In May, we asked our Kids VT Facebook followers to send us photos of the dads and kids in their families. We were so bowled over by the cute, silly and touching shots we received — and their backstories — that we decided to print some of them in this issue ("Fathers in Focus," page 18).
Those photos made me think about the two great fathers in my life. When I was growing up, my mom, my two younger sisters and I — four opinionated females — outnumbered my dad four to one. But I never heard him lament his position as the only guy in the family.
As a kid, I loved reading with my dad. I remember the two of us sitting side by side, poring over a thick animal guide for what seemed like hours. My dad, who got his PhD in computer science, introduced me to science, technology, engineering and math long before STEM education became a buzzword. He explained scientific concepts by sketching little pictures on napkins. We took apart toasters and computer keyboards to see what was inside.
Still, when his three girls ultimately decided to pursue careers in writing, acting and art, my dad supported us wholeheartedly.
I've known my husband, Jeff — dad to our kids, 8-year-old Mira and 5-year-old Theo — since we were in second grade. His enthusiasm for life counterbalances my sometimes cerebral and serious approach. Jeff's just as game to rehearse show tunes with Mira as he is to play an elaborate action-figure game with Theo. We're lucky to have him.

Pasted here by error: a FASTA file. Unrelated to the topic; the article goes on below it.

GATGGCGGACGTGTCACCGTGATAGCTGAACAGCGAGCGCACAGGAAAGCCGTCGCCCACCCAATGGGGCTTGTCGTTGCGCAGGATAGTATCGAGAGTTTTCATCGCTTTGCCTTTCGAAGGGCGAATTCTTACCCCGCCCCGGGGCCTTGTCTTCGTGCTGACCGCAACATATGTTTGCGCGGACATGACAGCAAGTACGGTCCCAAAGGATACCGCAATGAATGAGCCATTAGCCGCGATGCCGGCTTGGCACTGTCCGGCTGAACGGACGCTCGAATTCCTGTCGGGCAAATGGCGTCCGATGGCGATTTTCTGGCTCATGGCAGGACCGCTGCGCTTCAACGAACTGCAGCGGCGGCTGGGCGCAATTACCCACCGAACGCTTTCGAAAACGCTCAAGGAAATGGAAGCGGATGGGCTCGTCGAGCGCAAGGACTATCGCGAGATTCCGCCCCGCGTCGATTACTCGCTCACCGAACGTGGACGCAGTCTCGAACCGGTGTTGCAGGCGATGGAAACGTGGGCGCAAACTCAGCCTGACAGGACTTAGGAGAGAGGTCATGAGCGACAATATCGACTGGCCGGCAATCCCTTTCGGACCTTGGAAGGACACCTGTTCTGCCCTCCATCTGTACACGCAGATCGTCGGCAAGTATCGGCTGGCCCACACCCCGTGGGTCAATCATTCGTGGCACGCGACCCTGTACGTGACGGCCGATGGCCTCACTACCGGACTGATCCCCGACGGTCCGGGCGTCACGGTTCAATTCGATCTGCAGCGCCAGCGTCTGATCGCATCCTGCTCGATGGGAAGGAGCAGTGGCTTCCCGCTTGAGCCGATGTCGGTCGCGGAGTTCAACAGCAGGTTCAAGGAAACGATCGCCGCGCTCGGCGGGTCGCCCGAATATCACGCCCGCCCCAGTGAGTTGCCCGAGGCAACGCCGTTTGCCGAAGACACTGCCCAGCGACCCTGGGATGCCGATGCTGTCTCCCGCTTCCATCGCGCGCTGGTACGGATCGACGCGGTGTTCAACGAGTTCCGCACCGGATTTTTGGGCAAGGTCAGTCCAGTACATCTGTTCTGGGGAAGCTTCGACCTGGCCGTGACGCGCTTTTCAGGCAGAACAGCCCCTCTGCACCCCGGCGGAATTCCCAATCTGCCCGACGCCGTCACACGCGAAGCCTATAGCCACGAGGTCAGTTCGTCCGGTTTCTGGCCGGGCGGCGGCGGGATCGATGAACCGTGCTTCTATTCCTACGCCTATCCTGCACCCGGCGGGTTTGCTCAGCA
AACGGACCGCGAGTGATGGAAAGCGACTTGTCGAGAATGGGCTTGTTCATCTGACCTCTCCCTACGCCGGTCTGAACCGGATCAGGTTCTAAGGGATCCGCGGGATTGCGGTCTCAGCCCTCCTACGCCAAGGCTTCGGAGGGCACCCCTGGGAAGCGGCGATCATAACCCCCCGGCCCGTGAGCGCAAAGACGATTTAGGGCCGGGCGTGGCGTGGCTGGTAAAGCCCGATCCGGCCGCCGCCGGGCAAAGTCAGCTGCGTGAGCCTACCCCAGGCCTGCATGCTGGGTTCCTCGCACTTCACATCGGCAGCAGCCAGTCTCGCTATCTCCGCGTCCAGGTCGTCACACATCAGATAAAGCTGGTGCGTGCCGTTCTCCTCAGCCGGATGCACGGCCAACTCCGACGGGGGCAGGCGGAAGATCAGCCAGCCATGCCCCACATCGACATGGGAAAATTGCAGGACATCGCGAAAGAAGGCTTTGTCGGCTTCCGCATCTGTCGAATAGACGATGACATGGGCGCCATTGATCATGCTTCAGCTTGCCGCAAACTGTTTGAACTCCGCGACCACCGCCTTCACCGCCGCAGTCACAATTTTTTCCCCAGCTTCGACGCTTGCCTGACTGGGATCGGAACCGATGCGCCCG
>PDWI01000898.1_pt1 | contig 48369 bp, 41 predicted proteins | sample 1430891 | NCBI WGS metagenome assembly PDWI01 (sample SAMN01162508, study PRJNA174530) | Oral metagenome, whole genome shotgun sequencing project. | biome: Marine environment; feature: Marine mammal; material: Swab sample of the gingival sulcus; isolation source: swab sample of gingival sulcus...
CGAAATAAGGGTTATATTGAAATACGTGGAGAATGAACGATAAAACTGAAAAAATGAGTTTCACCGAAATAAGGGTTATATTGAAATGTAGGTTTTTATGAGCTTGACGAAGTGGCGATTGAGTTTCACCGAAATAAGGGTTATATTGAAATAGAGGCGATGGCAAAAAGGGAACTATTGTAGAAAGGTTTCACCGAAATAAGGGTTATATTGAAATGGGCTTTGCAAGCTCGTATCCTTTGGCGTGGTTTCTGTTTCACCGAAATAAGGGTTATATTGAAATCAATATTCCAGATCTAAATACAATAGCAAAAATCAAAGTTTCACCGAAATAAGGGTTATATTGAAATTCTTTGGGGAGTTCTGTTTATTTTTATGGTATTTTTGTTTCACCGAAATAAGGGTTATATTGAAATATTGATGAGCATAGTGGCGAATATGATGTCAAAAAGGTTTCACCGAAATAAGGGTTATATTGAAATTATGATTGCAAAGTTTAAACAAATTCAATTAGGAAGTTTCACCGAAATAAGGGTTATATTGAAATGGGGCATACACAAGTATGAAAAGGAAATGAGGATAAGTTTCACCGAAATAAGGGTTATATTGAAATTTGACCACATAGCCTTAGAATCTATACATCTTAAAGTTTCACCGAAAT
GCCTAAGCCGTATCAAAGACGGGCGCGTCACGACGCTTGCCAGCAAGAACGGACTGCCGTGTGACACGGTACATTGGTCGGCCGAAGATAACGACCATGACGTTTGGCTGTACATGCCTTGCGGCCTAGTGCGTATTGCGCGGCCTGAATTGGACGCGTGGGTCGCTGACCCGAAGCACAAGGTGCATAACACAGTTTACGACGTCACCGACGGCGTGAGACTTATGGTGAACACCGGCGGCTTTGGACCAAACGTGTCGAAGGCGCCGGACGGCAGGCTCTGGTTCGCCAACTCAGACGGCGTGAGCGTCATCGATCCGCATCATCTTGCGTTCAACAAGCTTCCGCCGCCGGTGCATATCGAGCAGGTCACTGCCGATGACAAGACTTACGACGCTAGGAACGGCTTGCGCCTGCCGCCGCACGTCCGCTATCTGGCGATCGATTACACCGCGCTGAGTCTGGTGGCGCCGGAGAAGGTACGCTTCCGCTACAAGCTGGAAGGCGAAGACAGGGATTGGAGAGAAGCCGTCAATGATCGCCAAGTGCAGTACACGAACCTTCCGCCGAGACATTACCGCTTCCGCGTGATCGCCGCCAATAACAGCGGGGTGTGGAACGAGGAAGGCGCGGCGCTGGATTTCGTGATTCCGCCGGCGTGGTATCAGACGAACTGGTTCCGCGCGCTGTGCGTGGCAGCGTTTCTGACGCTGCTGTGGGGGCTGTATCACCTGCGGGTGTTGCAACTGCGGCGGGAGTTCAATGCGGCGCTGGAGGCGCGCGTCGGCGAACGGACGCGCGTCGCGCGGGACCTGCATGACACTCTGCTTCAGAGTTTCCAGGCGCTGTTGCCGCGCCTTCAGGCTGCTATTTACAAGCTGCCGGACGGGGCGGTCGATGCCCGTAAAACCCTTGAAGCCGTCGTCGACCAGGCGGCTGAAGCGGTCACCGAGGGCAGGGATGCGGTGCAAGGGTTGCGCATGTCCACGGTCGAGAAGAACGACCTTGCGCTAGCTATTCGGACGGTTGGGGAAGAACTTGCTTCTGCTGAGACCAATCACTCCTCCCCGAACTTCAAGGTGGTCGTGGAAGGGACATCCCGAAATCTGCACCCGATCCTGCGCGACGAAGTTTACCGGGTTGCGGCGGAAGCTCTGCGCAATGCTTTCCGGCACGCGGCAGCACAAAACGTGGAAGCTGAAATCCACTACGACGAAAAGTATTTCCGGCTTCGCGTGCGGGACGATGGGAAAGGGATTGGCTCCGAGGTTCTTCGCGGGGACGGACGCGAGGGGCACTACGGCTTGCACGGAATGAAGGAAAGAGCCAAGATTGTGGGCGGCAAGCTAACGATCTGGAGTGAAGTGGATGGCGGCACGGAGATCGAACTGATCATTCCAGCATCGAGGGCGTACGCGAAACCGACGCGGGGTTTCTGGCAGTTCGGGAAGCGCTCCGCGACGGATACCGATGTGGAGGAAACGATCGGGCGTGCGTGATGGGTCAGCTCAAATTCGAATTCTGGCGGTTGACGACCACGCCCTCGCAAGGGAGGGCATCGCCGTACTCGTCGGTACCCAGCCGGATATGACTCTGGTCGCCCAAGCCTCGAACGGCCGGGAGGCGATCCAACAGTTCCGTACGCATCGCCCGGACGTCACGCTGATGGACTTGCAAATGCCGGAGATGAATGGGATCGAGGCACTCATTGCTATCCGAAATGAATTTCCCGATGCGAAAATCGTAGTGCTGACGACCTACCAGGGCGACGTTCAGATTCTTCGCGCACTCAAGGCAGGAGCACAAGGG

Both Jeff and my dad exercise regularly — modeling for their kids the importance of physical fitness — but neither one of them is into team sports. Apparently, neither are the twin daughters of contributor Erik Esckilsen. In this month's "Use Your Words" ("Time Out," page 51), the former all-state high school soccer player writes about how he felt when his girls refused to take the field.
Food writer Erinn Simon describes her husband's favorite meal to prepare for his family in this month's "Mealtime." No, it's not barbecue; it's homemade pizza. Find his dough recipe, and two scrumptious pizza variations, on page 15.
You'll notice there's no "Go Ask Dad" in this issue. We started the feature, in which we asked local pops to sound off on a topic, in 2011. Back then, our parent publication, Seven Days, had just bought Kids VT, and we wanted to include more male voices in our newly redesigned magazine. After all, it's not just moms who raise kids and read about them.
Four years later, we feel like we've managed that — just look at all the amazing dads in this issue! To replace the old feature, we're rolling out a new one next month, in which we interview a Vermont parent to find out how he or she manages the demands of family and work. It's called "The Balancing Act."
Many of us will need good coordination in the coming weeks as we juggle end-of-school picnics and field days and transition into summer mode. Hope it goes off without a hitch!
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